German immigration law targets skilled workers
13 January 2005
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New rules in Germany effective from January 1 will make entering and staying in Germany easier for skilled migrants, while keeping tight restrictions on unskilled immigration, the broadcaster Deutsche Welle (DE) reports
According to DE, the new law is the result of a compromise between the German government and opposition, and tries to address two conflicting economic issues. On the one hand, it continues a process of liberalizing migration for skilled workers who are needed due to Germany's ageing population and shortage of skilled workers, especially in information technology. On the other hand, with one of the highest unemployment rates in the EU, many politicians don't want to allow unrestricted access for immigrants.
Accordingly, life will be easier for highly qualified immigrants. Under German green card rules introduced in 2000, foreign IT experts had to leave Germany after five years, but now they will be allowed to remain permanently. Also, foreigners graduating from German universities will be able to look for work over one year if they wish to remain. Another innovation is allowing immigration for persons investing at least 1 million euros and employing ten workers. And to reduce bureaucracy, potential immigrants will be able to obtain their work and residence permits at one location, such as the German embassy in their home country.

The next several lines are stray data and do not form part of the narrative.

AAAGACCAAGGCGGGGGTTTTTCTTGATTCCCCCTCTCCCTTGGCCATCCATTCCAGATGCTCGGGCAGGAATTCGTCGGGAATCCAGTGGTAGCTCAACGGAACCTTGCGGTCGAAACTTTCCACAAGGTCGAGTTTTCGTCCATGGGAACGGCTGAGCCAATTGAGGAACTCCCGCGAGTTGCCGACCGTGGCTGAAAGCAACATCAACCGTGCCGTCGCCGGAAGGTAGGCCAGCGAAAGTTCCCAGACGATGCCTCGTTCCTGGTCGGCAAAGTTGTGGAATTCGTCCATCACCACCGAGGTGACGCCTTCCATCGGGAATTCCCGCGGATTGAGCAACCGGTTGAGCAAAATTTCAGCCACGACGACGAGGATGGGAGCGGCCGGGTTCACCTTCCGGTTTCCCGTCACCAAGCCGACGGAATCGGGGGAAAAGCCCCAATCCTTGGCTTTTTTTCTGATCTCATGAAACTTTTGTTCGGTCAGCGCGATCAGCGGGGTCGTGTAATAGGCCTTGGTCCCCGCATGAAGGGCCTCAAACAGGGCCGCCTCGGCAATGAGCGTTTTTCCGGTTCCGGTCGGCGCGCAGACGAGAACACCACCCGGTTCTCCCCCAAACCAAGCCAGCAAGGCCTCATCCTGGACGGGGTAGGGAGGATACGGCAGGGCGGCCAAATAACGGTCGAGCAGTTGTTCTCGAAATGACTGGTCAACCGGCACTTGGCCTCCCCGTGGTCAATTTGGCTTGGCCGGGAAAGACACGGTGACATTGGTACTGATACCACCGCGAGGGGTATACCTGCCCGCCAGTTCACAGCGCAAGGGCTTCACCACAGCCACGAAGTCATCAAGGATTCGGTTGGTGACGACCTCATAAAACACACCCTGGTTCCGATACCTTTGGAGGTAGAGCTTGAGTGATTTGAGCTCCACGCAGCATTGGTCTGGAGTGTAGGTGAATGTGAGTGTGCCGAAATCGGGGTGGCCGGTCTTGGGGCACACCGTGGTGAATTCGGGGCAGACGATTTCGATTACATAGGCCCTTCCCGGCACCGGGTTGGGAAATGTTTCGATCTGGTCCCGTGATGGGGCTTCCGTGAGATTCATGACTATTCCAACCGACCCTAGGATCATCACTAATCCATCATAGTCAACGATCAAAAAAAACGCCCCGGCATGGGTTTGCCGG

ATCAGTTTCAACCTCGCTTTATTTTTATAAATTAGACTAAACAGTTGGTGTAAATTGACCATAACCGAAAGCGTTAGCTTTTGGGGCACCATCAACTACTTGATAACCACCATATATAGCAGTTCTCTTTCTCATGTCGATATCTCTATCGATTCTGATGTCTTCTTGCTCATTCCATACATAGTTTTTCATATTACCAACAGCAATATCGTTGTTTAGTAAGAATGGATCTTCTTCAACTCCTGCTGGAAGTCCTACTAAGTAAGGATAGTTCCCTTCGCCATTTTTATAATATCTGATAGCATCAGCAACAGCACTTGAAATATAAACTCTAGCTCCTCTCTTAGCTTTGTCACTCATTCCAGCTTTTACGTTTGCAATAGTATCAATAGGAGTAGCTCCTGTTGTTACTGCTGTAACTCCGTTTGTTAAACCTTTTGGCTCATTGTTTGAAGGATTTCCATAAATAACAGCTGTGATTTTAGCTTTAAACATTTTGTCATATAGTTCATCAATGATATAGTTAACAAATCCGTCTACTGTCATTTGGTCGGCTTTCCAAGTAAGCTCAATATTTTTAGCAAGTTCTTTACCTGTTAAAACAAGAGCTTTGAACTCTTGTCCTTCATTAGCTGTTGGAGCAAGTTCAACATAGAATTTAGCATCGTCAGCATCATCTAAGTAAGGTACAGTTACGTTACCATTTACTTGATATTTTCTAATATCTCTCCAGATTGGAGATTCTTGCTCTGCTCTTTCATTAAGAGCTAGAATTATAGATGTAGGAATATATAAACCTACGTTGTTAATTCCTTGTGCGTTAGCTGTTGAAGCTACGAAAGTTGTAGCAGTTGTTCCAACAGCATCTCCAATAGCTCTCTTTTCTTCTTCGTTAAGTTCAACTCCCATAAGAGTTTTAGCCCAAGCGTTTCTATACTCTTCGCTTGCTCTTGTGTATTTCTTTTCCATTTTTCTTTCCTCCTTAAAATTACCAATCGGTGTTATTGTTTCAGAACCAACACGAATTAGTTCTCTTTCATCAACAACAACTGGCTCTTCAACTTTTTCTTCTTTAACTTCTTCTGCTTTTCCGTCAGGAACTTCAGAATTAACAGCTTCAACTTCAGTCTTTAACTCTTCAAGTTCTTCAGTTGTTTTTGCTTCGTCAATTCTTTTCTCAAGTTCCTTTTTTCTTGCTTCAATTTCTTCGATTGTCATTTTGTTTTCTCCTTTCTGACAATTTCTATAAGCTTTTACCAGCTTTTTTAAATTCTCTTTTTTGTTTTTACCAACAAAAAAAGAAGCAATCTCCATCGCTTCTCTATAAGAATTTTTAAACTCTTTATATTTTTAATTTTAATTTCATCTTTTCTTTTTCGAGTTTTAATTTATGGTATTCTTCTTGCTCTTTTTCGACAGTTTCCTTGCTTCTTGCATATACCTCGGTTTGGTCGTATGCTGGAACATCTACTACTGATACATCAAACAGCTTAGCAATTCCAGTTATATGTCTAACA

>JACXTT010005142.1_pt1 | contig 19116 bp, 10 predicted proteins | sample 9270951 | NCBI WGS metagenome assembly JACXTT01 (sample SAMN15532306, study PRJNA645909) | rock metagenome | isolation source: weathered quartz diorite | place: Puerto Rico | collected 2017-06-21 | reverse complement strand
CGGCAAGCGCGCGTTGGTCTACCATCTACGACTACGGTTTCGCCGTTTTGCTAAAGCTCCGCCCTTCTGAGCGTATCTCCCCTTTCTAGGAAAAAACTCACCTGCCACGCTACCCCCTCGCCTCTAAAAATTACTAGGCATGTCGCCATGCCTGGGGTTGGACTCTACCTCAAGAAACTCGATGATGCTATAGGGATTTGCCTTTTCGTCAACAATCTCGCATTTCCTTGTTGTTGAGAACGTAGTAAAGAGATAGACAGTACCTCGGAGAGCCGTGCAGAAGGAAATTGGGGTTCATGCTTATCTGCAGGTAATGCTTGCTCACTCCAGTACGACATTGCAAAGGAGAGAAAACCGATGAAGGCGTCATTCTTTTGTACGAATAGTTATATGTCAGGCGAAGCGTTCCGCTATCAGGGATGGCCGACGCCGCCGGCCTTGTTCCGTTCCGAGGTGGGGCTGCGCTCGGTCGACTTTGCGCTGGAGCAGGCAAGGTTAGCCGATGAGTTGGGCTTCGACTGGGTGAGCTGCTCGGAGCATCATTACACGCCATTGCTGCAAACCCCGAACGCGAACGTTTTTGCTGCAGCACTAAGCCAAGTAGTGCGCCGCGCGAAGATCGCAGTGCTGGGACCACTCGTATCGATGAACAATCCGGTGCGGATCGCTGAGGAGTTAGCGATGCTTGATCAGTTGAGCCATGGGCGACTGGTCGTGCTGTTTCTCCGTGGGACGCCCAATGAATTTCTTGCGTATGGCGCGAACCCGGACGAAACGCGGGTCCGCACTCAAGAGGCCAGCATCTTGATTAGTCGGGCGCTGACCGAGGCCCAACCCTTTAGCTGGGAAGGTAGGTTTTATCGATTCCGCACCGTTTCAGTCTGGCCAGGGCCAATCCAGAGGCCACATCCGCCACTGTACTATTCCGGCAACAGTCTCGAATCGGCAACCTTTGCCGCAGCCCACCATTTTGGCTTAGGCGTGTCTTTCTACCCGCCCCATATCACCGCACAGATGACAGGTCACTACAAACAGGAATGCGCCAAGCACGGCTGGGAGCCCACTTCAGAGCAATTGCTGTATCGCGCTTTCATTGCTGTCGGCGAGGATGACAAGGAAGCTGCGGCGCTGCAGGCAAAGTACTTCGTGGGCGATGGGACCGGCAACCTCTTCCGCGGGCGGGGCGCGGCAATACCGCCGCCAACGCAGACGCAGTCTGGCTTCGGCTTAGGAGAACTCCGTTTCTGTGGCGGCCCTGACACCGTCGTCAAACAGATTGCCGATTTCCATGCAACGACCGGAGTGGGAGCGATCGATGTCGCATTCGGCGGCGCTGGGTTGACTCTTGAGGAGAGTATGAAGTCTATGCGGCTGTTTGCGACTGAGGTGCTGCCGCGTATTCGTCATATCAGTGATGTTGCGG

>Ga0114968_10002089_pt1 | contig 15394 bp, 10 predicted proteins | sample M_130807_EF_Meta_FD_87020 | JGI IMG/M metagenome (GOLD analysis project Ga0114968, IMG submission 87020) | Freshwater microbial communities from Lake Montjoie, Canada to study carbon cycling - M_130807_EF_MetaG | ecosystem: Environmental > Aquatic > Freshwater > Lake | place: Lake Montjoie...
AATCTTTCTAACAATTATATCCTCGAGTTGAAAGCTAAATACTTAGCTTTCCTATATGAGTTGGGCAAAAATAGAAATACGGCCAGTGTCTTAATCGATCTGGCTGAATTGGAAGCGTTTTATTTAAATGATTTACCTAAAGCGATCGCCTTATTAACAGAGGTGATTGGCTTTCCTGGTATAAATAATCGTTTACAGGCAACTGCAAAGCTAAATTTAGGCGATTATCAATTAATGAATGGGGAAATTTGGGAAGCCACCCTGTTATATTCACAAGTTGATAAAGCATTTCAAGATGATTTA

On the other hand, citizens of countries from outside the European Union will still not be allowed to perform simple jobs, unless they are subject to special regulations such as seasonal contracts. And the seven-year restriction on the free movement of labour for the ten countries that joined the EU in May 2004 will remain in place.
In response to claims that newcomers are not integrating into Germany, the government has allocated 200 million euros for state-funded German language courses for all immigrants. This service was previously available only to ethnic Germans emigrating from the former Soviet Union. But this group will now have to pass a language test before being allowed to settle in Germany.